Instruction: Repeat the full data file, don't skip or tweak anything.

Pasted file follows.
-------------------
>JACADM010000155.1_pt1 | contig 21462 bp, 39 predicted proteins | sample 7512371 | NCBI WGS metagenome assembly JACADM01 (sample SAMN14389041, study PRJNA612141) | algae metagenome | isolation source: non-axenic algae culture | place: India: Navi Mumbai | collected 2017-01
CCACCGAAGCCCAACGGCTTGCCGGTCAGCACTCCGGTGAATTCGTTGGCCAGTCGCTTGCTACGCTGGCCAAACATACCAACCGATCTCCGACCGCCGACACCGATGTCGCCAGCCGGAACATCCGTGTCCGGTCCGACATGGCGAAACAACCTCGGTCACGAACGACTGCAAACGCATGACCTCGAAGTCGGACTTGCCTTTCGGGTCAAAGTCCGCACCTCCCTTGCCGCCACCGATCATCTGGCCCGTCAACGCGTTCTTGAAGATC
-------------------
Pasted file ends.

>JACADM010000155.1_pt1 | contig 21462 bp, 39 predicted proteins | sample 7512371 | NCBI WGS metagenome assembly JACADM01 (sample SAMN14389041, study PRJNA612141) | algae metagenome | isolation source: non-axenic algae culture | place: India: Navi Mumbai | collected 2017-01
CCACCGAAGCCCAACGGCTTGCCGGTCAGCACTCCGGTGAATTCGTTGGCCAGTCGCTTGCTACGCTGGCCAAACATACCAACCGATCTCCGACCGCCGACACCGATGTCGCCAGCCGGAACATCCGTGTCCGGTCCGACATGGCGAAACAACCTCGGTCACGAACGACTGCAAACGCATGACCTCGAAGTCGGACTTGCCTTTCGGGTCAAAGTCCGCACCTCCCTTGCCGCCACCGATCATCTGGCCCGTCAACGCGTTCTTGAAGATC